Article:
August 28, 2018

Kristen Hopperstad (North Carolina State University)

A population genetic and genomic approach to estimate the evolutionary potential of Aedes aegypti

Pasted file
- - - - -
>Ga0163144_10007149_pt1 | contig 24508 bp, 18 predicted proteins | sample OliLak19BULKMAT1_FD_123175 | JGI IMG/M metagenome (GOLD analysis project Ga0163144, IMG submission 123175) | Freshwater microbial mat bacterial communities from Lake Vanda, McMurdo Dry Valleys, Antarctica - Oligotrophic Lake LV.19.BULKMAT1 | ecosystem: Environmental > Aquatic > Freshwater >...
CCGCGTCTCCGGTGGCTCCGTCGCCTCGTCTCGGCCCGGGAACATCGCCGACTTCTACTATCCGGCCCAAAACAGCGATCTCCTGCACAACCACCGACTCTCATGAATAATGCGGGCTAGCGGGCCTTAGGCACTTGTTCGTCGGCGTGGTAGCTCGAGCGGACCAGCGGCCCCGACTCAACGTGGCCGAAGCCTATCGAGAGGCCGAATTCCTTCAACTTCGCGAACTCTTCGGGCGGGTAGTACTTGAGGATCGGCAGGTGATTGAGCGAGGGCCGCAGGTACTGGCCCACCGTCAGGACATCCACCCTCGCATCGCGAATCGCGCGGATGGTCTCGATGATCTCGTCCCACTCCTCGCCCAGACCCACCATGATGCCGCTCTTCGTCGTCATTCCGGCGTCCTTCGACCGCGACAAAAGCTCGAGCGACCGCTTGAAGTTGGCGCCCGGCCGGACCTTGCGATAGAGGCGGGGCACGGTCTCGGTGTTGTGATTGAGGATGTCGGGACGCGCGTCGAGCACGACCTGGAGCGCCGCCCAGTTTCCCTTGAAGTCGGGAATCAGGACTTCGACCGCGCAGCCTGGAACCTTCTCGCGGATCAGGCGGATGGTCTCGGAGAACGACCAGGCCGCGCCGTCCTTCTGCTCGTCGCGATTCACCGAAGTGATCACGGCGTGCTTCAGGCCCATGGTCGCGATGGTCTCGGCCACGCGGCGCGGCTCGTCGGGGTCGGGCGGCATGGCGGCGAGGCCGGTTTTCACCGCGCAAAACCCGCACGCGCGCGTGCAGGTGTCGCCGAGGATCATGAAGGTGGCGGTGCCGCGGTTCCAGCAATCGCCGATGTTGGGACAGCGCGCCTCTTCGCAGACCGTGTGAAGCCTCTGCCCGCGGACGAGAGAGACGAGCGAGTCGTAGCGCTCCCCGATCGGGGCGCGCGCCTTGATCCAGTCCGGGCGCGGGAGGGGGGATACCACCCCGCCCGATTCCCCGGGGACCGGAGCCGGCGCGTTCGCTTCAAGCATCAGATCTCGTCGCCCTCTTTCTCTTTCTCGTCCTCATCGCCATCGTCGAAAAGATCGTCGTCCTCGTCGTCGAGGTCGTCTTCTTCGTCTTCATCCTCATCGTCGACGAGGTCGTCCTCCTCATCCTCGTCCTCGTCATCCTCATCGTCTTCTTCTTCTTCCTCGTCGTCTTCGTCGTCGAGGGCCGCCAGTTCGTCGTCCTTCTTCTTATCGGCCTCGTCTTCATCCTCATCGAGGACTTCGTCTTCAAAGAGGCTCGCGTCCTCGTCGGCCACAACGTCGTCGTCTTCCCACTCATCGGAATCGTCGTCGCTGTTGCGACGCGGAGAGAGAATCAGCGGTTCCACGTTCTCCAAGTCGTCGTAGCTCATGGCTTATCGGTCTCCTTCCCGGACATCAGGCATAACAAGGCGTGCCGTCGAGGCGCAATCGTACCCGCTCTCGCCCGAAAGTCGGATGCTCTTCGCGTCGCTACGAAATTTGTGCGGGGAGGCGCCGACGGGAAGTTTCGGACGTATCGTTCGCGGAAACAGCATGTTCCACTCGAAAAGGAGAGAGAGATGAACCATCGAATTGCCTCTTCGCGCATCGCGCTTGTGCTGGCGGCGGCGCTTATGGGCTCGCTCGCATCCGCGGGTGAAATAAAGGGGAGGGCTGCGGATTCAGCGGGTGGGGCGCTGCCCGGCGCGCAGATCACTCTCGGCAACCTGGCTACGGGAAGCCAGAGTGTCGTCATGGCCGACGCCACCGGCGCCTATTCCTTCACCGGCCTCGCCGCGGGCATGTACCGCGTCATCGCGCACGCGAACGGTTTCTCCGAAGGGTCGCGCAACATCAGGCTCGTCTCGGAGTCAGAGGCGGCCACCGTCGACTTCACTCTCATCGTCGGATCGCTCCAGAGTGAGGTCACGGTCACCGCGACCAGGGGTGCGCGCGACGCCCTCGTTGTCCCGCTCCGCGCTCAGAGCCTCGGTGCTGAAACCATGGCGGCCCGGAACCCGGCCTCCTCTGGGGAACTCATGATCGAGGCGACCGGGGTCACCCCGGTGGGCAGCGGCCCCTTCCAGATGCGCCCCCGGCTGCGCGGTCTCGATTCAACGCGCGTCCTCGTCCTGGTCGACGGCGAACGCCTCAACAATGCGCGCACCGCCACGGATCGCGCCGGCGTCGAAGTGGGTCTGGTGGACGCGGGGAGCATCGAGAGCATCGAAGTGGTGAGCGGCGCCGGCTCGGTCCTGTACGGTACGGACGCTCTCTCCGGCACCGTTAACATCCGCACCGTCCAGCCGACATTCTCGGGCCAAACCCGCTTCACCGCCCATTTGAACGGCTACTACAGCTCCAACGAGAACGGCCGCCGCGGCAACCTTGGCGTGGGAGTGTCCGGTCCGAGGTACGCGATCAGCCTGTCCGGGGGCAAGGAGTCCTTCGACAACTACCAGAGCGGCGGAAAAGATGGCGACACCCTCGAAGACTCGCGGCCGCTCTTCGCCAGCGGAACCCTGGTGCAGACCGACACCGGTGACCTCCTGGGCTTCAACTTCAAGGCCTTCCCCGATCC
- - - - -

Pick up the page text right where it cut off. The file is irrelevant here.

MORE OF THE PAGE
The yellow fever mosquito, Aedes aegypti, is a vector of devastating human diseases. This mosquito can transmit dengue, also known as breakbone fever, and Zika, which can cause critical birth defects in infants. Understanding how this mosquito species is currently evolving can help us more effectively reduce mosquito populations and subsequent disease spread. I will use molecular techniques to investigate how yellow fever mosquito populations in the U.S. are related to each other. This tells us how genes are flowing across landscapes and if some populations are potentially evolving differently than others. These differences may have implications for disease transmission, pesticide resistance, and how mosquitoes can adapt to new environments. Further, I will also use environmental factors in analyses to look for potential drivers of genetic patterns. Finally, I will combine my data with a global dataset, and identify potential corridors and barriers to mosquito movement into and out of the U.S.